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Zimbabwe Court Finds 113 AK47 Bullet Casings At Beleaguered Former Minister's Mansion


Saviour Kasukuwere

A court conducting an inspection in-loco at a former cabinet minister’s house has found 113 emptied bullet casings used when the Zimbabwe Defence Forces seized key state institutions last November and forced then long-term ruler Robert Mugabe to resign.

The court led by magistrate Josephine Sande visited Savior Kasukuwere's house in Harare's upmarket Glen Lorne suburb following an application by the former ZANU PF political commissar’s attorney Jonathan Samkange for the state to conduct an inspection in-loco at his client’s mansion.

Samkange claimed that Kasukuwere’s life was in danger when he fled the country with former Higher Education Minister Jonathan Moyo, former Youth Minister Patrick Zhuwao and several others.

Kasukuwere claims that state security agents, armed with AK47 riffles, raided his home last November under the so-called Operation Restore Legacy designed to weed out “criminals surrounding” Mugabe.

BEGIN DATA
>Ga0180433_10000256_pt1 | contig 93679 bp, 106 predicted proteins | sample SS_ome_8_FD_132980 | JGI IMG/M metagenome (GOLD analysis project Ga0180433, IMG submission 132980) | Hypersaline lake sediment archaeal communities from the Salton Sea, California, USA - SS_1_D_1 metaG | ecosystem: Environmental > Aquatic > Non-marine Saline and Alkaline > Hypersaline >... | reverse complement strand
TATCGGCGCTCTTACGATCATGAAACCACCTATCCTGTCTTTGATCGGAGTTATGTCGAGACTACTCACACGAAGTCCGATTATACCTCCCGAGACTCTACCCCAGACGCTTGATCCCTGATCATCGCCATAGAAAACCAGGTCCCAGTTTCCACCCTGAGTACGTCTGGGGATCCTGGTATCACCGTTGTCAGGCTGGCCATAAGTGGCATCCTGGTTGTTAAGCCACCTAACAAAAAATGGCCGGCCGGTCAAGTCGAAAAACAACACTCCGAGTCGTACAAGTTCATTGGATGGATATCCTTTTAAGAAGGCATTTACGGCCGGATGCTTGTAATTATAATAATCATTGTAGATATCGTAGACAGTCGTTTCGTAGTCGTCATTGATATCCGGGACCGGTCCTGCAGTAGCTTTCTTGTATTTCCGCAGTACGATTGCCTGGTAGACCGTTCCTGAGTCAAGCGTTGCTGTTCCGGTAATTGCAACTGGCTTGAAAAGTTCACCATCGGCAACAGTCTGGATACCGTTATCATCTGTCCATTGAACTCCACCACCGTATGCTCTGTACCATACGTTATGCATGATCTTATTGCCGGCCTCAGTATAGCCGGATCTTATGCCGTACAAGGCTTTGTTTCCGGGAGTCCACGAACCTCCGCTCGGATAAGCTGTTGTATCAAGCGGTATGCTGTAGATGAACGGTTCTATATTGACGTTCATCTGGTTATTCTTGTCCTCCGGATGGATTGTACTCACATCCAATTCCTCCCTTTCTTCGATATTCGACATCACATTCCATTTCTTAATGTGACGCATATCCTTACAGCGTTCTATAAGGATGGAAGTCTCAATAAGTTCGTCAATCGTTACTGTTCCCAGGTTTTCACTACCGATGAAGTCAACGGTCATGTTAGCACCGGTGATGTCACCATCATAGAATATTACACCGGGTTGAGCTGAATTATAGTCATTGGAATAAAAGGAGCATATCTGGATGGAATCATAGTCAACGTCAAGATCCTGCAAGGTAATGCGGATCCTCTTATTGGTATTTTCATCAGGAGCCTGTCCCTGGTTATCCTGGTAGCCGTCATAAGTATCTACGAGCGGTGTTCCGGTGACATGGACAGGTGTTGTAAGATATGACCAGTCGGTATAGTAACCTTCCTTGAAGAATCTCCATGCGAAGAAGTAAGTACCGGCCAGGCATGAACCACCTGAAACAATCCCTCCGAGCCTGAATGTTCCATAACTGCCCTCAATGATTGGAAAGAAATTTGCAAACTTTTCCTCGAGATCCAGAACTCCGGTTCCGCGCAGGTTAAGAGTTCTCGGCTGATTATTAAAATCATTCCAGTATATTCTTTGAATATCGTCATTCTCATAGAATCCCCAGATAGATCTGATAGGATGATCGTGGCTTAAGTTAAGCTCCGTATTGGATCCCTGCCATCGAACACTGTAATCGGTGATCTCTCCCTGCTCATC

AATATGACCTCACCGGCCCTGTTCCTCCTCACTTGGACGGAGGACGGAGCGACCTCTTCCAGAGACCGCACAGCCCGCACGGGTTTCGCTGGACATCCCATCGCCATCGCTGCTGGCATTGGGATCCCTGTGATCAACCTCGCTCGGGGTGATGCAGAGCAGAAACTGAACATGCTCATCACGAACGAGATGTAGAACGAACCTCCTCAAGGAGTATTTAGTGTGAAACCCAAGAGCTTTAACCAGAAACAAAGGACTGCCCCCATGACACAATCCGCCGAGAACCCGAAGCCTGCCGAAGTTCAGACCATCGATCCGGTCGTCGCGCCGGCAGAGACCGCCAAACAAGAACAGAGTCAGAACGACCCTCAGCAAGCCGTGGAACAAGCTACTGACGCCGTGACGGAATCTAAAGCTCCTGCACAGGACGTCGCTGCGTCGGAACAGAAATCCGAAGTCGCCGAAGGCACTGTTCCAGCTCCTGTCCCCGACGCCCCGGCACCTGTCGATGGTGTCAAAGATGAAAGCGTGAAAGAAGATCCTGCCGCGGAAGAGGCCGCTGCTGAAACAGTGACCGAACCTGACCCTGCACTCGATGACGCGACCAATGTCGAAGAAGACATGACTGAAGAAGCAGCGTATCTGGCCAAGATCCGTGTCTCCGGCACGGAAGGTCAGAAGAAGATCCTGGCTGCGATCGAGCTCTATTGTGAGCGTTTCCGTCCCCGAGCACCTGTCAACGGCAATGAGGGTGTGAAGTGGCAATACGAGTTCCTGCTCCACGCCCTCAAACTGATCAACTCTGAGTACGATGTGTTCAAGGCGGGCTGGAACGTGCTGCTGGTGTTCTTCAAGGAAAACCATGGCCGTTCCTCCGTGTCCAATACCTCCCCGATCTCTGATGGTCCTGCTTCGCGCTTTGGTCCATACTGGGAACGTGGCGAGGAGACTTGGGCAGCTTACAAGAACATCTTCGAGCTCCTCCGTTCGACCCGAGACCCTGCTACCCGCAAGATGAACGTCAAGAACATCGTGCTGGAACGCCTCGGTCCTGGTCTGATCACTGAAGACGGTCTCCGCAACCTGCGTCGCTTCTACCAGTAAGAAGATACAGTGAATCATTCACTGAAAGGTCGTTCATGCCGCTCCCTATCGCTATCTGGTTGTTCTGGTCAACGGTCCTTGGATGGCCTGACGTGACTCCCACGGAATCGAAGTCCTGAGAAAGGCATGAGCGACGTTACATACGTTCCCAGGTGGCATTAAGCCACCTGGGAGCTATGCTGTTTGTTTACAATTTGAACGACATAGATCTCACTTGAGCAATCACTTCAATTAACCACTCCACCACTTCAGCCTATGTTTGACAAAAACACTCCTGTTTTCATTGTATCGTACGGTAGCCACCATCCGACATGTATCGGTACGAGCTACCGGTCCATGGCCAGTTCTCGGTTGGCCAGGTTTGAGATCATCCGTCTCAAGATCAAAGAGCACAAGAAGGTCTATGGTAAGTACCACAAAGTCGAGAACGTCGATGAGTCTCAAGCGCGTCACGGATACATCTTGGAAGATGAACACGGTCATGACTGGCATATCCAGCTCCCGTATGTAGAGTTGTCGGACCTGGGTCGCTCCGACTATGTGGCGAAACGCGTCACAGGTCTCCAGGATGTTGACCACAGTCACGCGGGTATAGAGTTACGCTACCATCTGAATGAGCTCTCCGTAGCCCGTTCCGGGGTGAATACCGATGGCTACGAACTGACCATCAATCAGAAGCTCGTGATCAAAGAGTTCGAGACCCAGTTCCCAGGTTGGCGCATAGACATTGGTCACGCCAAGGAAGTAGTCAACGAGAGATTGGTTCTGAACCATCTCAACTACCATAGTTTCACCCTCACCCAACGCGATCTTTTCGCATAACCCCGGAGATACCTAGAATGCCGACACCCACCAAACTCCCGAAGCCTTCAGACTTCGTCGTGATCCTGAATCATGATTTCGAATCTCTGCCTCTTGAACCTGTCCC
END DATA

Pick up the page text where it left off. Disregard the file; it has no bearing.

A video circulating on social media platforms shows Kasukuwere counting the bullet casings at his house and showing court officials and other interested parties inspecting bullet holes in and around the mansion.

State prosecutors were not immediately available for comment.

Thousands of people backed the military operation, which was closely followed by an impeachment process that was initiated by parliament.

Mugabe resigned under pressure and Emmerson Mnangagwa, who had also fled the country after he was sacked for undermining the authority of the president, became Zimbabwe’s second executive president.

Kasukuwere, who faces charges of violating some provisions of the Immigration Act, belonged to a ZANU PF faction called Generation 40 which wanted former First Lady Grace Mugabe to succeed her husband.

The former Local Government Minister skipped the border and lived in South Africa for six months, claiming that his life was in danger back home. Kasukuwere returned home saying he has no case to answer.

Mugabe insists that he was removed from power violently by the military which helped Mnangagwa to become Zimbabwe’s second executive president.

However, Mnangagwa says the former president resigned following public protests and impeachment proceedings by parliamentarians who claimed that he was no longer in a position to rule Zimbabwe as he was surrounded by people who were running the government unconstitutionally.

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